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Women at the frontline in the AIDS response

Women at the frontline in the AIDS response

Toronto, 14 August- Young women aged 15 to 24 are more than twice as likely to become infected with HIV as men said Melinda Gates, co-chair of the “Bill and Melinda Gates Foundation”, at the International AIDS Conference in Toronto.

Speaking at a session entitled “Women at the frontline in the AIDS response,” Gates said that women are not only increasingly the face of HIV, they are also the caregivers and hence bear the brunt of the HIV burden. Yet in many societies, women have few rights and are caught in a social and cultural net of gender inequality that serves to drive the spread of HIV.

Panelists discussed the tragedy of rural women in India, who for the most part have only one sexual partner in their life – their husband. But when they become infected with HIV, the blame falls on them and they are either beaten or thrown out of the house.

For South African jazz artist and HIV activist, Musa “Queen” Njoko, women are the backbone of every society. They need to be empowered and must refuse to be victims. “Decisions need to be made by women and we need to put in place programmes to help develop women’s skills and enable them to become independent.”

Njoko added that she did not just mean micro-economic programmes, but programmes that would fulfill women’s interests and help build a future for them.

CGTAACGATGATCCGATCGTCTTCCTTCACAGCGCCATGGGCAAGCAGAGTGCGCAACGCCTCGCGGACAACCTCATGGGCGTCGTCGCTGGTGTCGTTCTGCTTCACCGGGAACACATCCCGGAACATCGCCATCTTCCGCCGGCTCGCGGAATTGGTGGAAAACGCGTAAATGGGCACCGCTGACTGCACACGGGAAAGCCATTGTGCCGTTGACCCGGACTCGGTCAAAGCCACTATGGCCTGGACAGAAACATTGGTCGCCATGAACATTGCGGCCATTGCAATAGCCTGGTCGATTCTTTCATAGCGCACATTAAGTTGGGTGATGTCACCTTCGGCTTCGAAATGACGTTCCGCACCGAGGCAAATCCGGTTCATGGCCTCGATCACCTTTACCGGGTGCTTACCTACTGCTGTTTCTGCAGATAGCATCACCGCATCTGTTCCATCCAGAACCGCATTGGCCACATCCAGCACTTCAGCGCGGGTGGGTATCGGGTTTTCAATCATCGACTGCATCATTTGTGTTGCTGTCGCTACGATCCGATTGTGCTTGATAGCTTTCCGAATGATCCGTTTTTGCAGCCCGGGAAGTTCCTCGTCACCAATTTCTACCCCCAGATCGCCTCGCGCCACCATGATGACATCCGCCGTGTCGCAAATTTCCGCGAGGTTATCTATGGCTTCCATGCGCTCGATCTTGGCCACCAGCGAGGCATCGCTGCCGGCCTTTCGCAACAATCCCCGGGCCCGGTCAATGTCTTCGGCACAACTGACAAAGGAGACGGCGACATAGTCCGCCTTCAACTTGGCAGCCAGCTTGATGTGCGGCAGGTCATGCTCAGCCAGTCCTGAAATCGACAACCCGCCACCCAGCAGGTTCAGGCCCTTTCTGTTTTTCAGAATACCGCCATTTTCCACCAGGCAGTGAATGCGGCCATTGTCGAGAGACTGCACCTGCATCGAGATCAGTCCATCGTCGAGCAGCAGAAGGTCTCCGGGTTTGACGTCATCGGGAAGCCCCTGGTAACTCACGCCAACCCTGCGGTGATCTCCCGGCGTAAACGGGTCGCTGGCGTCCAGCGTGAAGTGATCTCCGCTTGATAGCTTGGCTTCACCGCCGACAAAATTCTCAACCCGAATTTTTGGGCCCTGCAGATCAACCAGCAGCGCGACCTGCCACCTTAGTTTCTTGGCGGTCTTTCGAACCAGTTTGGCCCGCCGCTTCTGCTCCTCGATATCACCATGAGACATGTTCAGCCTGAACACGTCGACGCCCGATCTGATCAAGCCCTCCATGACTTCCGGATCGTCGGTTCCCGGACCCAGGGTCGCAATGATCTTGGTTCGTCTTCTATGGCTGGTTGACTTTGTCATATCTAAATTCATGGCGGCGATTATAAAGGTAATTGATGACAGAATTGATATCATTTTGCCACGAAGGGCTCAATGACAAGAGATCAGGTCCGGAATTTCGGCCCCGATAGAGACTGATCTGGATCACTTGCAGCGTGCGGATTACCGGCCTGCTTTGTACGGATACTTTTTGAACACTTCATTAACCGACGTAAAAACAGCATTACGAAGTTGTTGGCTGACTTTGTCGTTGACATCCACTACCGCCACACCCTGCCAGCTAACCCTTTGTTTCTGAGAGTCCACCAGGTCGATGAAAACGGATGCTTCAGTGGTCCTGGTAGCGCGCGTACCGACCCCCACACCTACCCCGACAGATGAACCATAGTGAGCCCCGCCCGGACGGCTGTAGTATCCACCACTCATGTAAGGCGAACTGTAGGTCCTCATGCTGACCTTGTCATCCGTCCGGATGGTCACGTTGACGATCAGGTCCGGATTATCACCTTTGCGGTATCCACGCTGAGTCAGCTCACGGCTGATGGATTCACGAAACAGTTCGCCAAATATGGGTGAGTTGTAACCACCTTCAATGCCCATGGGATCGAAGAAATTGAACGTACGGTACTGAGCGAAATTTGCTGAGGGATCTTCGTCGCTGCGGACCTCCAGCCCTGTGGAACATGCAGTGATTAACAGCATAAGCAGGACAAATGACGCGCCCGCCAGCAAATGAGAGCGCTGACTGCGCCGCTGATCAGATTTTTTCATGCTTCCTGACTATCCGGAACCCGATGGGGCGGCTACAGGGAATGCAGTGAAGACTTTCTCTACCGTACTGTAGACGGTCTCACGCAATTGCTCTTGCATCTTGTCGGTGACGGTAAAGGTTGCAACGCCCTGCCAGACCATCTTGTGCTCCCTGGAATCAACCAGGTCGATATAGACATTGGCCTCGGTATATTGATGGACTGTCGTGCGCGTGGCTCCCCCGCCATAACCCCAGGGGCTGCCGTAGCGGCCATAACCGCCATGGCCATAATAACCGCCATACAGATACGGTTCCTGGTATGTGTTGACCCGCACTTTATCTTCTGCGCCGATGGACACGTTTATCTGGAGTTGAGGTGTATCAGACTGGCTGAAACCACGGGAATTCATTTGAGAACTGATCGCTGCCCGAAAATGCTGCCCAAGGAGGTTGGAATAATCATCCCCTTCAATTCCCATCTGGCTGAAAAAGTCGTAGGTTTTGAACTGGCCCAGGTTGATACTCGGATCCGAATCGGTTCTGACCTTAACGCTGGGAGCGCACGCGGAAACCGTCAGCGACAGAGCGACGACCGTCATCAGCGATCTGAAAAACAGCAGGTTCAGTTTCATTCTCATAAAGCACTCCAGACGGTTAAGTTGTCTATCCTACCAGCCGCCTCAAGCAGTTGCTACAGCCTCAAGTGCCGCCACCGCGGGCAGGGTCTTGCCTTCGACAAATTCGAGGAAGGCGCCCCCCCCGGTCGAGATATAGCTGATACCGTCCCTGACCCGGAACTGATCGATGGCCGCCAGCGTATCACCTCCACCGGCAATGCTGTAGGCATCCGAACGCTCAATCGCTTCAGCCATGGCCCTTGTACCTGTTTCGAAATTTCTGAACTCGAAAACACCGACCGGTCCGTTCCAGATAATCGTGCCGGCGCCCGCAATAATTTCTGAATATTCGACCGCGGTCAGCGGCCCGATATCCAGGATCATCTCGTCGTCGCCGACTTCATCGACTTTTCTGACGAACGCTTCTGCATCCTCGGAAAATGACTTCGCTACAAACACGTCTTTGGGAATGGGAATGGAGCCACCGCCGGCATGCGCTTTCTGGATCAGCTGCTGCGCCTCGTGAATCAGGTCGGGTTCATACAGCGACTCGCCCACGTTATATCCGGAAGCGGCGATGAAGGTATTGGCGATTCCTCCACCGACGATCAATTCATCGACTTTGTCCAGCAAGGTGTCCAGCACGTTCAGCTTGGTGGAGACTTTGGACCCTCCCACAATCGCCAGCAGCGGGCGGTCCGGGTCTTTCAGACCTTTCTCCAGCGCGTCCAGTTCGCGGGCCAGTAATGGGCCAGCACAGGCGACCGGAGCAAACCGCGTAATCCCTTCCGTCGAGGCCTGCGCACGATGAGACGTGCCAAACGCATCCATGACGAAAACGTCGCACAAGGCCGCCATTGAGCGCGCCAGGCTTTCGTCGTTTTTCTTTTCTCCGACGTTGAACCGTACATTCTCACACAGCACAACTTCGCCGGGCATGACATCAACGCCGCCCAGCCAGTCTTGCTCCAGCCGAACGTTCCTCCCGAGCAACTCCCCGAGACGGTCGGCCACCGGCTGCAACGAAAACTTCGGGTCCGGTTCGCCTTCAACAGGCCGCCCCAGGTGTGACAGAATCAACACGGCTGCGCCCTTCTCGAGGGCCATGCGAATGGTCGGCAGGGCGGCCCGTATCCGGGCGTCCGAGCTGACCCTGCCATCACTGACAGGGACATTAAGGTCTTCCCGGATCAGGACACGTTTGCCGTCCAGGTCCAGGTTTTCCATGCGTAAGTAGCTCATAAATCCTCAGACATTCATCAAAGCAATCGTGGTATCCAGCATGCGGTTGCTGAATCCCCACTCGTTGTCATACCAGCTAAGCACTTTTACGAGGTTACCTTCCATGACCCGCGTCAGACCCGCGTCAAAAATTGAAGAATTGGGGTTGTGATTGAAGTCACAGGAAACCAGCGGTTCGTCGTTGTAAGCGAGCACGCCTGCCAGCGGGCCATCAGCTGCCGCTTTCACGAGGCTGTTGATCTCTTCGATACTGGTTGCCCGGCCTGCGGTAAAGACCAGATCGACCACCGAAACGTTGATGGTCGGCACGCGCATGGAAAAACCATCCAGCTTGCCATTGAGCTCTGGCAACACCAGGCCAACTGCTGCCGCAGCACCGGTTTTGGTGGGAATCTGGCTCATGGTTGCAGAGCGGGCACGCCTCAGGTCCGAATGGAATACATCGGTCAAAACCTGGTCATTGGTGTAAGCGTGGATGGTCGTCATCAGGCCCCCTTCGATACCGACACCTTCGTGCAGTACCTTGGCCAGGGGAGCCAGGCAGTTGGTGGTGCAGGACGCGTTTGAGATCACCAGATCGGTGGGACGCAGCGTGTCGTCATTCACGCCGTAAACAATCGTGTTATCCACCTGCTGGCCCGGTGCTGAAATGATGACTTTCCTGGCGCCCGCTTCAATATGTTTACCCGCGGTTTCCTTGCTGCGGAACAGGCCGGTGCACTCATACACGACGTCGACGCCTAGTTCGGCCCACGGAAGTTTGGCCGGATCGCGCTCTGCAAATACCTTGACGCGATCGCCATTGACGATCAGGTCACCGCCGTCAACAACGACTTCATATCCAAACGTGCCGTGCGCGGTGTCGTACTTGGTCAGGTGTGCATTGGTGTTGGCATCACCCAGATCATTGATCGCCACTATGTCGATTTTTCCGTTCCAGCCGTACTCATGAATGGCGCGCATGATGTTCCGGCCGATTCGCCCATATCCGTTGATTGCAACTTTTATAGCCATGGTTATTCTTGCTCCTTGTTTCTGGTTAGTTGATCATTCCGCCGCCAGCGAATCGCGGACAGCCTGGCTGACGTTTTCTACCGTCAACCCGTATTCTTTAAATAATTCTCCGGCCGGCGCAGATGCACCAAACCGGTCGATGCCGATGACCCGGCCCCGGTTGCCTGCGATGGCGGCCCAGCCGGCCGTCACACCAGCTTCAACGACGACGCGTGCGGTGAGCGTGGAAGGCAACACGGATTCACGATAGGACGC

Similarly, Gates argued that addressing women’s empowerment and lifting them out of sex work, for instance, required dealing with a range of issues, such as supplying clean water so they would not have to walk long distances to fetch water every day.

Sex workers also needed safe places where they could come together and find out how to stay healthy, where to get condoms and where to get tested for HIV.

“Sex workers are part of society …” said Gates. “These are women who are working to provide a better future for their children, like any other women.” Gates stressed that enlisting sex workers in the fight against AIDS would help them protect themselves from infection and keep them from passing the virus along to others.

In another session on the second day of the conference, about 300 people met to discuss the topic, “Sex workers, HIV and human rights: What can be done?” From Mali, Angelica D. spoke of the regular police raids endured by sex workers and the ensuing violence and extortion for money or sex, all in the midst of regular condom supply shortages. An NGO working with these sex workers had negotiated a scheme with police in Mali’s capital Bamako that meant that sex workers carrying a card confirming their membership to that NGO would not be arrested.


In the Pacific Island countries and territories, a total of about 5,500 women are reported to be living with HIV or died of an AIDS related illness (2004 SPC estimates). However, the reported cases do not reflect the total disease burden as case numbers are influenced by access to testing, testing uptakes and notification rates.

The high levels of sexual and domestic abuse in the region as well as social norms that often do not empower women to make informed decisions or give them the tools to protect themselves from HIV & other STI transmission mean those women are very vulnerable to HIV. Furthermore, women who reveal their positive status risk more discrimination as they are often abandoned by their family or disinherited by their in-laws if their husband dies of an AIDS related complication.




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